Tuesday, December 2, 2008

Lone Parents to Work

The DWP has released a report, Realising potential: A vision for personalised conditionality and support by Professor Paul Gregg a Bristol University academic today. Reforms abroad have created strong links between increased support and an increased requirement for individuals to take up the support provided. It is said this is particulary true in the Scandinavian countries. A vision is set out for a single regime, where virtually everyone claiming benefits and not in work should be looking for or engaging in activity to help them move towards employment. Lone parents with youngest children aged one to seven should be expected to improve their employment prospects as a condition of benefits. Research has found children may gain from their parents being in work (Millar & Ridge, 2001) but it has also shown that there are limits to the benefits to be gained from working. For example, the report says evidence suggests that parental employment may not be beneficial for the development of children under 12 to 18 months old.

This seems short sighted when there are international concerns about very young children being in childcare. There has been a big increase in the number of children and young people with mental health problems in the UK since 1980 and this has been is across the board affecting children from intact families as well as those from separated families. Some of this might be due to awareness and more recognition of the problems but this doesn't explain all the increase. There is a high probability mental health problems are associated with childhood attachments and a recent study in a Scandinavian country, Sweden, found insecure attachments in 40% of children as opposed to 25% reported in the UK.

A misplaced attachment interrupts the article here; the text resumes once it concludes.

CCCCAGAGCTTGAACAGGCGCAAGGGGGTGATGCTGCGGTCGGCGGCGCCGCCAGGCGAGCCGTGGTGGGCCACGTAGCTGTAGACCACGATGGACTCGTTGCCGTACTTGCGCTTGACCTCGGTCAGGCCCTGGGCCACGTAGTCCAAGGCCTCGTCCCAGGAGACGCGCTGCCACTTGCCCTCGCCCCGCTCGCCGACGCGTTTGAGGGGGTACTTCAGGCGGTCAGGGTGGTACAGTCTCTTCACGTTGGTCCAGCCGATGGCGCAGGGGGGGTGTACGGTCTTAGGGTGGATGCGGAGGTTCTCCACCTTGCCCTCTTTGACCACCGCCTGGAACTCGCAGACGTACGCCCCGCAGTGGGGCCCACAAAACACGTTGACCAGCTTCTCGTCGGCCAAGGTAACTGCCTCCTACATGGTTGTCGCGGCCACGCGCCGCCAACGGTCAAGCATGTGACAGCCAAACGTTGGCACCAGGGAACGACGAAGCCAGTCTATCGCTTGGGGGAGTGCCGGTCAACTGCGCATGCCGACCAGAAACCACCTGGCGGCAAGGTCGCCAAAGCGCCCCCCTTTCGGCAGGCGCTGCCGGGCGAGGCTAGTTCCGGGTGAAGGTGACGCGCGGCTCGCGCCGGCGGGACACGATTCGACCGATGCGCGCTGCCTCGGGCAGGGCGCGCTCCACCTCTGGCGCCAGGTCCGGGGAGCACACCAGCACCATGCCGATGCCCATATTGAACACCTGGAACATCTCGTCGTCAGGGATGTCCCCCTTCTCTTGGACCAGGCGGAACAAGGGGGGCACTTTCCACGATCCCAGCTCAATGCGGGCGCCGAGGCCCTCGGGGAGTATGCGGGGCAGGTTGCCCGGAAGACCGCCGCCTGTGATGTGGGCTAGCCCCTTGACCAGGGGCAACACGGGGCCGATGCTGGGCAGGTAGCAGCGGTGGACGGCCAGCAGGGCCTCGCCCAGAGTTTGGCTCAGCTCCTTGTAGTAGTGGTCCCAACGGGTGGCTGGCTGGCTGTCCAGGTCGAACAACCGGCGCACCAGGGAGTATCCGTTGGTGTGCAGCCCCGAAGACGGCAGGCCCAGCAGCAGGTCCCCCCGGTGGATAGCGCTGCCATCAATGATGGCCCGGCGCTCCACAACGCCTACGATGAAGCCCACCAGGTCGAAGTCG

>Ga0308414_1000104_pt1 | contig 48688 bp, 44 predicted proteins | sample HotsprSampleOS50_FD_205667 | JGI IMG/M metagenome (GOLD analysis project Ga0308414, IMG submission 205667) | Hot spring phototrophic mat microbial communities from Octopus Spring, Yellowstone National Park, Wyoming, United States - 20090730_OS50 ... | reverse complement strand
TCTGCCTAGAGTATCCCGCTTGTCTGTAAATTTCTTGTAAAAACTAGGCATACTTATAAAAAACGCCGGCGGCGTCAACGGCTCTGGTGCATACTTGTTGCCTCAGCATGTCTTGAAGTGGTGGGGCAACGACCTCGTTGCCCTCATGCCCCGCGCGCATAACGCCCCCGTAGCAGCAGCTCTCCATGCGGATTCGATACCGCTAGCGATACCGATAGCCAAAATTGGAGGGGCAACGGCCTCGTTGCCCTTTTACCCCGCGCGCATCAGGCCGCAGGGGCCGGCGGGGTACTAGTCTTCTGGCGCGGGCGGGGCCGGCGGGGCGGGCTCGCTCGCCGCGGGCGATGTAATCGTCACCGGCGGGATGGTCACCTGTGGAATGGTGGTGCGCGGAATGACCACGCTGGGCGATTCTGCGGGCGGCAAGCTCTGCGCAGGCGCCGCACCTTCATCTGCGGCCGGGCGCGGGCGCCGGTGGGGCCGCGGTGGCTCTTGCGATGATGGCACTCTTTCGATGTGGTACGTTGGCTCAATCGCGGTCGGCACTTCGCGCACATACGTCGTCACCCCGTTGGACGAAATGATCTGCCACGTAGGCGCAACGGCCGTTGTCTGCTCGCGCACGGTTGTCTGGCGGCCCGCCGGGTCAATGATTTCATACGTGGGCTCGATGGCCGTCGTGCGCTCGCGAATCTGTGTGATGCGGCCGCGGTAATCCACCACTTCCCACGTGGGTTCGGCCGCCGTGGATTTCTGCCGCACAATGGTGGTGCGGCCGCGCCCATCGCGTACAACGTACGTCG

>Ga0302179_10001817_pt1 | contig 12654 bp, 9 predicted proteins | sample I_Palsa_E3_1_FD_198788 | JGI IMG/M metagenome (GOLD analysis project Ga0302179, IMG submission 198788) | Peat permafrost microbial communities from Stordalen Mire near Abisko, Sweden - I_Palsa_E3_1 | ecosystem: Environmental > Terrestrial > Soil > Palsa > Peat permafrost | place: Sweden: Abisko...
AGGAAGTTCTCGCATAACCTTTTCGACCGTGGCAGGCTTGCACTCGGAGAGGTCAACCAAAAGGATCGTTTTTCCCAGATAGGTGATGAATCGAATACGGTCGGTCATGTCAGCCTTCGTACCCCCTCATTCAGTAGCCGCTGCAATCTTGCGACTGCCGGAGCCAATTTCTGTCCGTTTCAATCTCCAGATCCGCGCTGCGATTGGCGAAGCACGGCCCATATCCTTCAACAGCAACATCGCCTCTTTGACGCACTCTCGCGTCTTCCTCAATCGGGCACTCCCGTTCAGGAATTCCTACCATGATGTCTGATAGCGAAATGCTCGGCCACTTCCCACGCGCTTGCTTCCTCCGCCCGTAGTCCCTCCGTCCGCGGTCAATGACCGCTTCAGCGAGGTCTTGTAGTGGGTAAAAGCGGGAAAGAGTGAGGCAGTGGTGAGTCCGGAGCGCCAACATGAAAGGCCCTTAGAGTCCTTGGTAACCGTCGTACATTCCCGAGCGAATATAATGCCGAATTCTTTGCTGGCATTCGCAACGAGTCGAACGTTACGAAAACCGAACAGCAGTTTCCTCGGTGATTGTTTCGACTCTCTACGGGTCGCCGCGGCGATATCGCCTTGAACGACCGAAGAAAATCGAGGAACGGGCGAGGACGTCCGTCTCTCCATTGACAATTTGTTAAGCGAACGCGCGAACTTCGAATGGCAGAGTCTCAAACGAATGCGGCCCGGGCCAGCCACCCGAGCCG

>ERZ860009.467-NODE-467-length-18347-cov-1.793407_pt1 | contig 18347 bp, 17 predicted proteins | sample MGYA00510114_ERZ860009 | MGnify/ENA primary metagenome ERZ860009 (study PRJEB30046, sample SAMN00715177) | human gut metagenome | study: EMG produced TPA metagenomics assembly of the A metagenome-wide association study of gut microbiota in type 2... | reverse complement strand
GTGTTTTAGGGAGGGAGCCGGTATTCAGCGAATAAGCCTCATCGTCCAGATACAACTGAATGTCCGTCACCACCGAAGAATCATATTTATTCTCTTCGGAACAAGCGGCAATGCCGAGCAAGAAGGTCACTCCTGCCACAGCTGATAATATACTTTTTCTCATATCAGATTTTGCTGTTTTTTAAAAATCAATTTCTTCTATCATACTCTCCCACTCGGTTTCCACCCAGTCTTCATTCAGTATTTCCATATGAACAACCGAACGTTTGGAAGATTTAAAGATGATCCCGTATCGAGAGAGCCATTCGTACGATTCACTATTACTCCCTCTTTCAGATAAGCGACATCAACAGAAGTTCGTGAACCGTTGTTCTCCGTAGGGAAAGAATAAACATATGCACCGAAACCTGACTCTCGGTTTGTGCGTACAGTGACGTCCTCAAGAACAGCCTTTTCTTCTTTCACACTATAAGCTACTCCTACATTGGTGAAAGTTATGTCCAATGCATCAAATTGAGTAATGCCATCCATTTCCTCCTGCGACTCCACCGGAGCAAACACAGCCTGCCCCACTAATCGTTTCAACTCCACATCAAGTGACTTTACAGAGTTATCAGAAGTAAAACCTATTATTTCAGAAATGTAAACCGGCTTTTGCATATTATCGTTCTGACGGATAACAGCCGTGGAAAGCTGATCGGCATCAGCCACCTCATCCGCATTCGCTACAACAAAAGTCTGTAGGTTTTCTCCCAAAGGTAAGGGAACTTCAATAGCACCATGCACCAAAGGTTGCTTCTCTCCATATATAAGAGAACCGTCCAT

Internationally recognized expert in the field of child development and family studies and Professor of Psychology at the University of London, Jay Belsky, argues having a full-time parental presence at home is what’s best for very young children in his paper Developmental Risks (Still) Associated with Early Child Care. Socialbaby.com quotes Sir Richard Bowlby, son of John Bowlby who first outlined the theory of attachment, about the importance of attachment theory for understanding childcare provision here. And The Sydney Morning Herald reports why psychologist, Steve Biddulph, suggests that at least during the first two years of life, brain development unfolds at its optimum with one-to-one care.

Why when there is this type of evidence recommend lone parents should be looking for work before children are at least two or three years old, and anyway where will the jobs come from?


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